Bosnia police law paves way to EU

Laws that merge the country's ethnically divided police forces are passed.

    Bosnia's prime minister thanked those who "compromised in the interest of the state" [AFP]

    The reforms were approved in the parliament's lower house with a narrow majority of 22 votes for, 19 against and one abstention.
     
    Opposition
     
    Nikola Spiric, the Bosnian prime minister, said: "I don't want to talk about dates, but I'm almost certain that we have fulfilled the last precondition set by Brussels."
     
    The parliament's upper house is expected to approve the laws on Monday.
     
    Earlier, the EU had insisted that the laws be passed for Bosnia to sign the stabilisation and association agreement, the first step towards membership.
     
    But Serb opposition to the loss of what it saw as a cornerstone of its autonomy could mean that the merger of the two police forces will be largely cosmetic.
     
    Under the new reforms, which were overseen by Miroslav Lajcak, Bosnia's international administrator, state bodies will control and co-ordinate the work of various agencies performing some of police activities at the state level, but will not interfere with the work of regional police forces.
     
    The state control over local police agencies will be launched only after Bosnia agrees on the future organisation of the country in accordance to a new constitution.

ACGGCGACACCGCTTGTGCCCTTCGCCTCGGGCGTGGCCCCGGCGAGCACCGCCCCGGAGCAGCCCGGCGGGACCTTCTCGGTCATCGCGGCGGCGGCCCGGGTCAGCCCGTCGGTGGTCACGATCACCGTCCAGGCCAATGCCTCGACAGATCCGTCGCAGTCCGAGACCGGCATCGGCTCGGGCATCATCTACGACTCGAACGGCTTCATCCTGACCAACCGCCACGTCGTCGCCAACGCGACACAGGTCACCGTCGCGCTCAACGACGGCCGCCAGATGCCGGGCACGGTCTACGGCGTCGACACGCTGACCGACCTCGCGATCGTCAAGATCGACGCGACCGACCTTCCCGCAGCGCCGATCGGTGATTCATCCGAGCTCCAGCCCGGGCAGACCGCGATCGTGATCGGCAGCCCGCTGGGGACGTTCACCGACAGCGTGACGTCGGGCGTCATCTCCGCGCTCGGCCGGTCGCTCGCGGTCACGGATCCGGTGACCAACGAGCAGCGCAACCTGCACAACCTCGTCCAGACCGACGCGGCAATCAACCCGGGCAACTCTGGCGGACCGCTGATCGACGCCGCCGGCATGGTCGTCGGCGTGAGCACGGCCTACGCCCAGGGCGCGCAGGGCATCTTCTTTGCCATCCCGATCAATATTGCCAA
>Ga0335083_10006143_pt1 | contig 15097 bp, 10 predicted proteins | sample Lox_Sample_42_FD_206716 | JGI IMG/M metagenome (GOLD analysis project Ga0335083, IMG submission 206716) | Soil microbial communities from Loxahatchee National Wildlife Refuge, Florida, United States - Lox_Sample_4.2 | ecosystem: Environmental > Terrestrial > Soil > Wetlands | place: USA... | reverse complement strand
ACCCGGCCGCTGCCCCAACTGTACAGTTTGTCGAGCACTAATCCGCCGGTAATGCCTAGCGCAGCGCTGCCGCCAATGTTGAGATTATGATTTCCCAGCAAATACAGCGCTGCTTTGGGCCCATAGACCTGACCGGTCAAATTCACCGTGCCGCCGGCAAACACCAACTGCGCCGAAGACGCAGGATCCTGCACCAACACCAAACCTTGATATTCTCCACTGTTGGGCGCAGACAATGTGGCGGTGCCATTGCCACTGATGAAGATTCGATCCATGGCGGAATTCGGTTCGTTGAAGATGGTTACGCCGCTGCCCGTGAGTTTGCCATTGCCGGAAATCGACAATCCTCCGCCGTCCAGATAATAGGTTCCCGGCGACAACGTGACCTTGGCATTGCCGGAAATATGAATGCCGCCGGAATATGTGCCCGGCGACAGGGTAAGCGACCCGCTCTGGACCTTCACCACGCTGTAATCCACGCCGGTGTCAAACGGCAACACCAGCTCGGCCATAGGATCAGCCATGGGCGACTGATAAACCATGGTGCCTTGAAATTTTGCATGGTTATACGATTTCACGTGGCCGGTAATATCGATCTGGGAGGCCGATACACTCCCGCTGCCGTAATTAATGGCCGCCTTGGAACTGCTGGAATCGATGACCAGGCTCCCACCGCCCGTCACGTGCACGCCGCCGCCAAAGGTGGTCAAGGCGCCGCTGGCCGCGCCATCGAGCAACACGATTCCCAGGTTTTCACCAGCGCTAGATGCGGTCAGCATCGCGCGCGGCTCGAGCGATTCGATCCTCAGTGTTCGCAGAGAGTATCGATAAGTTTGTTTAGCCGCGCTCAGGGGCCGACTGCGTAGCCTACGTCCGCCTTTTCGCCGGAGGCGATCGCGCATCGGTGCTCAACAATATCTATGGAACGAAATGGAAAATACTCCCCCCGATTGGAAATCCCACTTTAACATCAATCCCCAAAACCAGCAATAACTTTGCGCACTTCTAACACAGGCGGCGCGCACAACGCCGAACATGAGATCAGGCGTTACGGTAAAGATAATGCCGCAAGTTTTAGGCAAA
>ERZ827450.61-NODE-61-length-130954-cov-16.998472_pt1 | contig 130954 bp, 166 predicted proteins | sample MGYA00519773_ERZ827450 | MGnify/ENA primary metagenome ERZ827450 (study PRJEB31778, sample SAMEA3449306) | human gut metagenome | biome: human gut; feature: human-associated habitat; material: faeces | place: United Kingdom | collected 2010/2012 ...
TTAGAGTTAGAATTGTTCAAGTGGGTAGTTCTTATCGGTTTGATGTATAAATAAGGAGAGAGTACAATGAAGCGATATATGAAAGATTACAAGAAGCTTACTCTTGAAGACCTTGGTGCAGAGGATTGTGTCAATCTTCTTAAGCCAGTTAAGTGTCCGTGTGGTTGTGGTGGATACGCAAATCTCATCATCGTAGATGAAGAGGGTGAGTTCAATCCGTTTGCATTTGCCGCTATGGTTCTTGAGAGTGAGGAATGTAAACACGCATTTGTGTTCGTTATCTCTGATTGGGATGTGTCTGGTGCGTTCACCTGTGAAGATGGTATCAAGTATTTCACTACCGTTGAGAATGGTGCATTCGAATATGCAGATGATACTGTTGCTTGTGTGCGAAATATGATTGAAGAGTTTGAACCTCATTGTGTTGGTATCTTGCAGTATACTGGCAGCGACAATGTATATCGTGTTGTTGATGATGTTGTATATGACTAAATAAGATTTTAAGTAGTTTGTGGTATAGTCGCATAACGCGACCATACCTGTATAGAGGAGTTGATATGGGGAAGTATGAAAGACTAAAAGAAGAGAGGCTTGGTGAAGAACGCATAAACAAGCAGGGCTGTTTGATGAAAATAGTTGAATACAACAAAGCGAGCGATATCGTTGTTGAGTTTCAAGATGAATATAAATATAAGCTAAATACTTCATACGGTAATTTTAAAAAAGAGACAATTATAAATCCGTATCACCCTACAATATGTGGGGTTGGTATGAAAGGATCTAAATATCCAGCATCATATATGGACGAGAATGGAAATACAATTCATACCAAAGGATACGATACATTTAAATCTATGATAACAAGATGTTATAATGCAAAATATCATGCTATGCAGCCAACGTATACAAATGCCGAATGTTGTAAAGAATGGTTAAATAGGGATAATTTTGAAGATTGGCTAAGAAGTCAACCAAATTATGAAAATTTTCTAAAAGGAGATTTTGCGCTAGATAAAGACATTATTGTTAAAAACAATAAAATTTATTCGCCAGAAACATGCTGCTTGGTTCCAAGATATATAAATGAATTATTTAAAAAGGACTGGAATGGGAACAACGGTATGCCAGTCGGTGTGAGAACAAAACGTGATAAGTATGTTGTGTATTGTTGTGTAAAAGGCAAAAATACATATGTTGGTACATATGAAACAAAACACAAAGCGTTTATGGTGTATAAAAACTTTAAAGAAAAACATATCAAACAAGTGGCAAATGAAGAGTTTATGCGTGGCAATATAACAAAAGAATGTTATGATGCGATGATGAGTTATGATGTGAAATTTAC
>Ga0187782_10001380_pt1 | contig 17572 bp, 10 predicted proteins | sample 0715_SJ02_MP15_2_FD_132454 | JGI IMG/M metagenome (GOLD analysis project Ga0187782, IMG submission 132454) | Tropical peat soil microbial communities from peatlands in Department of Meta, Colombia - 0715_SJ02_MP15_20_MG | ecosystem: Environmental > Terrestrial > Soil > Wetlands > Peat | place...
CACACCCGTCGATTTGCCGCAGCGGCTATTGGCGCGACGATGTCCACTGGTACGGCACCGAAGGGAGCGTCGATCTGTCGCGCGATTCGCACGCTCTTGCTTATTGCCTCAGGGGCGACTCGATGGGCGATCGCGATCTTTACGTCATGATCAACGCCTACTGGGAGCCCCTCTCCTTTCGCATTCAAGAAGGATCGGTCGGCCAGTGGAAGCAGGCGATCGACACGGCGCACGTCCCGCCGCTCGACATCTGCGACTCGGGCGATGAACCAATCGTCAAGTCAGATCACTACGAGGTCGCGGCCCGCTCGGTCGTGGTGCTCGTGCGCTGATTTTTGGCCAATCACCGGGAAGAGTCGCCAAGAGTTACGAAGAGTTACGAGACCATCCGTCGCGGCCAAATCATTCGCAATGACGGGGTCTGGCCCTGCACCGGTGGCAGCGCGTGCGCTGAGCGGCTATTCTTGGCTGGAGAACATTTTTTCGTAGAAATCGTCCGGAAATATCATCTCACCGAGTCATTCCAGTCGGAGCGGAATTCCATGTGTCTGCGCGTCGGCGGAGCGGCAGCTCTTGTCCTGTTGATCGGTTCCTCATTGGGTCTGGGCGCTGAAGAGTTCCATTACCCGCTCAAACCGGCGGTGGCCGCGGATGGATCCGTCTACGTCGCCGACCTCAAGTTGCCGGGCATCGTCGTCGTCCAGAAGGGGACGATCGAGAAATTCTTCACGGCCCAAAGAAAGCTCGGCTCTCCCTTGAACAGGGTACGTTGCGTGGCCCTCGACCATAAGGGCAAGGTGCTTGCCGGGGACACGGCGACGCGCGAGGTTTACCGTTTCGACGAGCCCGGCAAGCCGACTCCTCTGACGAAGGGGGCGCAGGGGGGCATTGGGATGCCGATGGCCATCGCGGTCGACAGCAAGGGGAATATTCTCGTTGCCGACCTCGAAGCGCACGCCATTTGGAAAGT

The EU had pledged to accept whatever reform local politicians agree on as long as it met some broad criteria of operating in an unbiased manner.

    SOURCE: Agencies


    YOU MIGHT ALSO LIKE

    Assassinating Kim Jong-un could go so wrong

    Assassinating Kim Jong-un could go so wrong

    The many ways in which the assassination of the North Korean leader could lead to a total disaster.

    Lebanon has a racism problem

    Lebanon has a racism problem

    The problem of racism in Lebanon goes beyond xenophobic attitudes towards Syrian and Palestinian refugees.

    The life and death of Salman Rushdie, gentleman author

    The life and death of Salman Rushdie, gentleman author

    The man we call 'Salman Rushdie' today is not the brilliant author of the Satanic Verses, but a Picassoesque imposter.